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Factory Maintenance and Lubrication Specs for P320 pistols

This is a discussion on Factory Maintenance and Lubrication Specs for P320 pistols within the P250 & P320 Modular Pistols forums, part of the SIG Sauer Pistols category; I completed the Sig Sauer P320 Armorer's Class 11/18/15. Here are the Sig Sauer specs from the factory manual on that date. Detailed disassembly and ...


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Old 11-21-2015, 08:29 AM   #1
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Factory Maintenance and Lubrication Specs for P320 pistols

I completed the Sig Sauer P320 Armorer's Class 11/18/15. Here are the Sig Sauer specs from the factory manual on that date.

Detailed disassembly and inspection by a trained armorer = every 3 years or 5,000 rounds.

Recoil Spring for P320 full size = 10,000 rounds.
Compact & Subcompact Recoil Spring = 5,000 rounds.

All 320 pistols, regardless of size:
Extractor, Extractor Spring, Striker Assembly, Takedown Lever: all = 20,000 rounds.
Slide Catch Lever, Slide Catch Lever Spring and post = 10,000 rounds.
Magazine Spring = When the magazine fails to lock the slide open. Our instructor also uses this rule personally - when a used mag spring is permanently compressed 1.5 coil lengths shorter than a brand new mag spring (a new "master" spring kept for reference), he replaces it.

Just as importantly, here are the important new things I learned about LUBRICATION:
Striker assembly is cleaned and dried only. DO NOT LUBRICATE THE (FIRING PIN) STRIKER ASSEMBLY.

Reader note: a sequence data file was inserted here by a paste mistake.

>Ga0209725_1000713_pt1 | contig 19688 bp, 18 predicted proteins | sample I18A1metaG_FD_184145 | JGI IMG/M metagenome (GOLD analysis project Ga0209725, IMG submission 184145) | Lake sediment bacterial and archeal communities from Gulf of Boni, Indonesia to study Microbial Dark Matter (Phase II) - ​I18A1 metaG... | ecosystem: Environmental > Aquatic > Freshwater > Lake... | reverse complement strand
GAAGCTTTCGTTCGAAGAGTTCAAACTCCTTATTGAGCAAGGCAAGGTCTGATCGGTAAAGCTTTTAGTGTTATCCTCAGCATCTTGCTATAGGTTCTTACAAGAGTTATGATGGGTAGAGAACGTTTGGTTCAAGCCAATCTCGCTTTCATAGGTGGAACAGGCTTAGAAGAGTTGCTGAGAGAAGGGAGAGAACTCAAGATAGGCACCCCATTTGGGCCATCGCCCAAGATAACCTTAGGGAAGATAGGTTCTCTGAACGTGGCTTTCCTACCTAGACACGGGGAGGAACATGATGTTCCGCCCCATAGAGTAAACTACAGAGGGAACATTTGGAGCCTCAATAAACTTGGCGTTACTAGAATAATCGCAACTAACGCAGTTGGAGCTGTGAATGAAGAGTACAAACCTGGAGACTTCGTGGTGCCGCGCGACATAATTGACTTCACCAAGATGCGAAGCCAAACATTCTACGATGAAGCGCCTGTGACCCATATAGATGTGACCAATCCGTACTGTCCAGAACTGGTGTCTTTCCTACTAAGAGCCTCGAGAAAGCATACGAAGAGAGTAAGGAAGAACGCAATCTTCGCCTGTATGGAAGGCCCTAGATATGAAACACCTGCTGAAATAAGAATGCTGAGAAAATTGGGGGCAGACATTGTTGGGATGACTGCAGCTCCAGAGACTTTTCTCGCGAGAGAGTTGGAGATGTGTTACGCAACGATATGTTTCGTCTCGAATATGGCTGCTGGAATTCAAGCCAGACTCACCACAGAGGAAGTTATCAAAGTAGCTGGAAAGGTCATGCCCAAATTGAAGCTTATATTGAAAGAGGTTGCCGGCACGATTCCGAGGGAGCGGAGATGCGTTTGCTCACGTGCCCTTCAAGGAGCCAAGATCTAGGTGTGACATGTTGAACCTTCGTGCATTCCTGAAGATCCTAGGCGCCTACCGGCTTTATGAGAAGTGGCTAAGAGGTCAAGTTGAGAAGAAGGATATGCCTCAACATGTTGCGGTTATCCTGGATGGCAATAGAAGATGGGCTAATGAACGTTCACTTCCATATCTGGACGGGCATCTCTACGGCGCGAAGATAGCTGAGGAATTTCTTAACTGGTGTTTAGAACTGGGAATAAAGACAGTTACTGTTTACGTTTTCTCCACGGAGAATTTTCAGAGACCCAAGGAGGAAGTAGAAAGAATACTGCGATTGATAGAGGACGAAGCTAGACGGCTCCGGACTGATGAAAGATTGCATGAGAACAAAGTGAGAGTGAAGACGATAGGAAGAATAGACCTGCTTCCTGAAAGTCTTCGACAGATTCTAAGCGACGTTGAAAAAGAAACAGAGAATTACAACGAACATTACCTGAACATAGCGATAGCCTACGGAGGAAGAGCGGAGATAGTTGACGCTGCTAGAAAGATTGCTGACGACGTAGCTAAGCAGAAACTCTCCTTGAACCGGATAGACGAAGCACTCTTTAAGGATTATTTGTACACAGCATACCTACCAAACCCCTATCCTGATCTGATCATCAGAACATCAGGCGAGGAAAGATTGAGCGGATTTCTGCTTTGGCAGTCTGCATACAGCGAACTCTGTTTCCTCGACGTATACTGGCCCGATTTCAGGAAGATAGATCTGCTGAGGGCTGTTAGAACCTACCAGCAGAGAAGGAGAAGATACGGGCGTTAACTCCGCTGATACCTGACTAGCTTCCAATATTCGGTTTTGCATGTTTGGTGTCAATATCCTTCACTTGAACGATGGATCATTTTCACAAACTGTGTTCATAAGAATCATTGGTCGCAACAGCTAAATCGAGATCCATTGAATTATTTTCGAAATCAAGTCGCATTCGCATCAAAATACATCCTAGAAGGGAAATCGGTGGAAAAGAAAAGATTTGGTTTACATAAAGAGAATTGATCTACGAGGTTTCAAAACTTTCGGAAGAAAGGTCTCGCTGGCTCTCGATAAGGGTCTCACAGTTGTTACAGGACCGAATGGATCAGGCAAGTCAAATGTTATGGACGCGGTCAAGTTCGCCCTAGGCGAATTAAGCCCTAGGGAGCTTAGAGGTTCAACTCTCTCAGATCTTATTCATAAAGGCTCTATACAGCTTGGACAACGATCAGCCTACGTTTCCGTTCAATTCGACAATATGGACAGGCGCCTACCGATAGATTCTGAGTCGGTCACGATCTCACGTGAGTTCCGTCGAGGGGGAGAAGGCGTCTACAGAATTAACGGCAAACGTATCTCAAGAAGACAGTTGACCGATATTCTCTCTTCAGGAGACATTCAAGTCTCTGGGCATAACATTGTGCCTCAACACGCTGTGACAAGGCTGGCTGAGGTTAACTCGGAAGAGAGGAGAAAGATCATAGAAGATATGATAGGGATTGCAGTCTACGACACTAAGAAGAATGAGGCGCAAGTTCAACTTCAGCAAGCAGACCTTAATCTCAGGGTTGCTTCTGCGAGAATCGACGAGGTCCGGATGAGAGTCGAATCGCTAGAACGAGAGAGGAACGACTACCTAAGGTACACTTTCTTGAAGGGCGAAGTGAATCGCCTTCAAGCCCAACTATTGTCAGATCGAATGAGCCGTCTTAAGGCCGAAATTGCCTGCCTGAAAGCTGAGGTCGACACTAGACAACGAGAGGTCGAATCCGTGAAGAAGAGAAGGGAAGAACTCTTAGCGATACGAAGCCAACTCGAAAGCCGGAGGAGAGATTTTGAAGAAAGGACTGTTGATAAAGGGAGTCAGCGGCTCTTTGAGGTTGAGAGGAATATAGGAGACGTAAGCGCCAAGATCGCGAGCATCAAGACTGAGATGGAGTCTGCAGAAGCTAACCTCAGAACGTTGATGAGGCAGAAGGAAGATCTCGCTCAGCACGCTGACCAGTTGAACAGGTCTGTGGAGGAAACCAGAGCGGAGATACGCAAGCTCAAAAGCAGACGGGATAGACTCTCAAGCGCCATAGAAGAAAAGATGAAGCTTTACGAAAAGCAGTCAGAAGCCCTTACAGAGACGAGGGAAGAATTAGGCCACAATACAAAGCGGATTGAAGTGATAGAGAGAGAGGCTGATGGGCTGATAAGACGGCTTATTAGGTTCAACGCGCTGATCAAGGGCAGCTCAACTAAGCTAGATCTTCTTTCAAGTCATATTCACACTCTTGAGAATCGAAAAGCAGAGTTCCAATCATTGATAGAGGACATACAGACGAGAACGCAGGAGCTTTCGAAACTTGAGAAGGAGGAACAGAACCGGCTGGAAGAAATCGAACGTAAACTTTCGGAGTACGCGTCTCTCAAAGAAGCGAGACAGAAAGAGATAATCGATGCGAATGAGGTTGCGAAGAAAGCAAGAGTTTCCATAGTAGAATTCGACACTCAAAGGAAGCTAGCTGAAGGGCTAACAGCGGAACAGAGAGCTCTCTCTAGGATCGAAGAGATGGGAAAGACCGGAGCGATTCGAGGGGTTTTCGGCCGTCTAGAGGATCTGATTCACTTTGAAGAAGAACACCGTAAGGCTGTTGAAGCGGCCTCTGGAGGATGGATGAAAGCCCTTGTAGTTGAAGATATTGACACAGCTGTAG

Sear and sear assembly is cleaned and dried only. DO NOT LUBRICATE THE SEAR ASSEMBLY.
As a mechanical engineer, the above originally did not make sense to me. It did make sense after we disassembled the entire pistol and I saw a few things:
1. The materials that those parts are made of are innately VERY slick.
2. The parts do not move very much at all, they rock a for a short distance and that is it (they are not rotating in circles like a crankshaft).
3. Because they need no lubrication, adding lubrication simply gives carbon, dirt, etc. a place to collect and really gum up the works, literally.

My Cleaning Techniques (everything but the ID of the barrel)
- I moisten a patch with Rem oil and use a gun cleaning "toothbrush" to rub and clean all components of the pistol, thereby removing previous lube and combustion residue. I also use Q-tips moistened with Rem oil to get in the small spaces.
- I remove the FCU as a unit. Using a Rem oil moistened small patch allows me to safely get in between the small components and clean the combustion reside off. I only dissemble the FCU and clean it piece-by-piece if I've shot a zillion rounds and the pistol is filthy with combustion residue. (I shoot very clean ammo and the complete disassembly has only been needed one time in close to 1,000 rounds to date.)
- If there s excessive Rem oil left on the components, I wipe it off with a new dry patch.
- I've tried many different liquids including CLPs and have settled on the Rem oil because it is effective and it dries (see other sections of this post identifying which areas of the P320 must remain dry).

Important lubrication considerations for the Fire Control Unit rails, slide and barrel